Take the CFII written the same day as the IR written (doesn't matter what order you take any of them, btw...if you really wanted to you could take them all before you ever logged so much as a demo flight as long as you had the proper endorsements) and when you walk out of your CFI checkride it'll take just a handful of hours to be ready for a CFII ride (and you'll be surprised at how much easier it all seems then, lol). I still have former students thank me for badgering them into taking the two tests at once and others who now woefully regret not doing so...some still don't have their CFII just because of that silly written! Bad move in a tough job market. The IR time will definitely make you a more precise VFR pilot and it'll save you $$ by building your PIC time towards your commercial requirements without just burning holes in the sky. :)

 

I know a lot of students find IFR a drag but I always looked at what an incredible, powerfully organized system it is and it fascinated me...still does. I go home to teach IFR whenever I get a request, I completely geek out on it :P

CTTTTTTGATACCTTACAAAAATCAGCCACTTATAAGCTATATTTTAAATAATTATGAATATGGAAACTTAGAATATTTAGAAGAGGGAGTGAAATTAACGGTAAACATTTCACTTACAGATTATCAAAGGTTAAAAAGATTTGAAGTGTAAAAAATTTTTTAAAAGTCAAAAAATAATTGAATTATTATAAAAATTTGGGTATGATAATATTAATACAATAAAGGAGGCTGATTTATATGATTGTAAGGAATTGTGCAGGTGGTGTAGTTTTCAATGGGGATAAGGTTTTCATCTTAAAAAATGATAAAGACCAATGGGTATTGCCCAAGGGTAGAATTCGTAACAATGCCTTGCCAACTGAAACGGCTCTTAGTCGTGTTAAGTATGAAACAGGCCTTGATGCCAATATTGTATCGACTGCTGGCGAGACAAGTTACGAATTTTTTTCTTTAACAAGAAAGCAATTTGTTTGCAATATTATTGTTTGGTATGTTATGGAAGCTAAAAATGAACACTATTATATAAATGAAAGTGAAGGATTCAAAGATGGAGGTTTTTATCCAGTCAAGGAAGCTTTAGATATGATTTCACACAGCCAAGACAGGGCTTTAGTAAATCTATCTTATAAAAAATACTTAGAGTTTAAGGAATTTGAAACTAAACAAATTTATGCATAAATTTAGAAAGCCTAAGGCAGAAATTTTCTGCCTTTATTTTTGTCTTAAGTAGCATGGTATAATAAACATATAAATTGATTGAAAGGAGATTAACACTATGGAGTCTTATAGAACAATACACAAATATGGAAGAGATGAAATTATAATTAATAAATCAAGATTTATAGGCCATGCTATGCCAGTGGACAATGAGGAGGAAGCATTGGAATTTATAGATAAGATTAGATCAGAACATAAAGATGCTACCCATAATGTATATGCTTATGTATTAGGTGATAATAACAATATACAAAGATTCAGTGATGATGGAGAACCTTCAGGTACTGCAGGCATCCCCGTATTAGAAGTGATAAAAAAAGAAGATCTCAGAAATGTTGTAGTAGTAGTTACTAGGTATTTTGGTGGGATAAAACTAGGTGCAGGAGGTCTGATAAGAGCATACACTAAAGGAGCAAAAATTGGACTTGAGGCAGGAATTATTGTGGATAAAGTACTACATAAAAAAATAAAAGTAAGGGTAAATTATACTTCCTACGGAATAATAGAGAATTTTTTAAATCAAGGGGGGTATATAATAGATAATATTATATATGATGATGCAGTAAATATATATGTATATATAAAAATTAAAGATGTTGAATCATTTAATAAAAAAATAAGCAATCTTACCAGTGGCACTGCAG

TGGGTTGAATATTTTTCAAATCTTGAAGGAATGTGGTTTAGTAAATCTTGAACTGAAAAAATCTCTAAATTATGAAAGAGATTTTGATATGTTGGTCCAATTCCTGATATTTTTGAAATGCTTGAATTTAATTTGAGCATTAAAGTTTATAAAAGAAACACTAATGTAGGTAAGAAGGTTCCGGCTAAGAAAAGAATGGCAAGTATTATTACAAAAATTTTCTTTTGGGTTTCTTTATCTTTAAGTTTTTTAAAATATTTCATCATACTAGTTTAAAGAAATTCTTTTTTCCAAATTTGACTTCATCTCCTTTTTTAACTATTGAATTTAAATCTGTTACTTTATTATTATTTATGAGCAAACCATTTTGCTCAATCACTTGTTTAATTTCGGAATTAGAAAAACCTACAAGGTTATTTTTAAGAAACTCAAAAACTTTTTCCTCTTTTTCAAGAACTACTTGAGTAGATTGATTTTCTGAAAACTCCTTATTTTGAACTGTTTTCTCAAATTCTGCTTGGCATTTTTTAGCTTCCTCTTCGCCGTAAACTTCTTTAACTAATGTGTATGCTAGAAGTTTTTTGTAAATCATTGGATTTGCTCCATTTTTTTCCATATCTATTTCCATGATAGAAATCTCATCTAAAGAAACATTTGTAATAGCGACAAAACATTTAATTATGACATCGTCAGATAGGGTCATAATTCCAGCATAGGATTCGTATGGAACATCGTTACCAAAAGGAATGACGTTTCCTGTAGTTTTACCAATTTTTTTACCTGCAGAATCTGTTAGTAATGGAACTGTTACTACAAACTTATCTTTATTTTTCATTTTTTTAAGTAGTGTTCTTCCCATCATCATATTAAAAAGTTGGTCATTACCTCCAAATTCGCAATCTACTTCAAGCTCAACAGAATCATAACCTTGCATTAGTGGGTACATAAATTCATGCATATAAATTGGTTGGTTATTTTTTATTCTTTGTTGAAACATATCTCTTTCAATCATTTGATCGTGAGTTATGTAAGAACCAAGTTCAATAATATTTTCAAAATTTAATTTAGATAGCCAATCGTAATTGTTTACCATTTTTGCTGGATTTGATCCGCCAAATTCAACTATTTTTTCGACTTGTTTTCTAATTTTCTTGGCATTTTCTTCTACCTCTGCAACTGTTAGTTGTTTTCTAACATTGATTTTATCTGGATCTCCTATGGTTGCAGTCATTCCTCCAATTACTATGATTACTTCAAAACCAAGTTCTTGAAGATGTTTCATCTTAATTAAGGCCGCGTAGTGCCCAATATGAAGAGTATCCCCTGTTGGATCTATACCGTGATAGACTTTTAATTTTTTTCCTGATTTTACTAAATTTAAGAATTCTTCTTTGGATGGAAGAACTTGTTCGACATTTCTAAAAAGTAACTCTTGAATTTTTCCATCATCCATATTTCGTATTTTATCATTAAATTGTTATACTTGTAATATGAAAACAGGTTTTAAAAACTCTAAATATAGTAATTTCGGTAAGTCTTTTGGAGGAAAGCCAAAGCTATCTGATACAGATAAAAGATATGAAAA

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  • 2 months later...

i'm about 25 hrs in on my (simulated) instrument flying. another instrument student and i just completed a flight where i flew the first leg under foggles, and he flew the second leg befoggled;) how should we log our hours pic? i flew 2.2 total (2.0 w/ foggles) and he flew the rest. we flew as each other's safety pilot. how do others on VR log pic, and who accepts responsibility/ liability for the aircraft at which point in flight? depending on liability, how is billing done to reflect who is ultimately responsible for each leg of flight? this is hotly debated at my school, and i think i have a system we are all comfortable with, just wanting to hear others experience with this.

Edited by Spirit of '69
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I believe when you act as safety pilot you can both log PIC time. The instrument pilot because he is the primary one manipulating the controls, and the safety pilot because regulations require him to be there (61.51.e.iii: you can log PIC "When the pilot, except for a holder of a sport or recreational pilot certificate, acts as pilot in command of an aircrat for which more than one pilot is required under the type certification of the aircraft or the regulations under which the flight in conducted;:)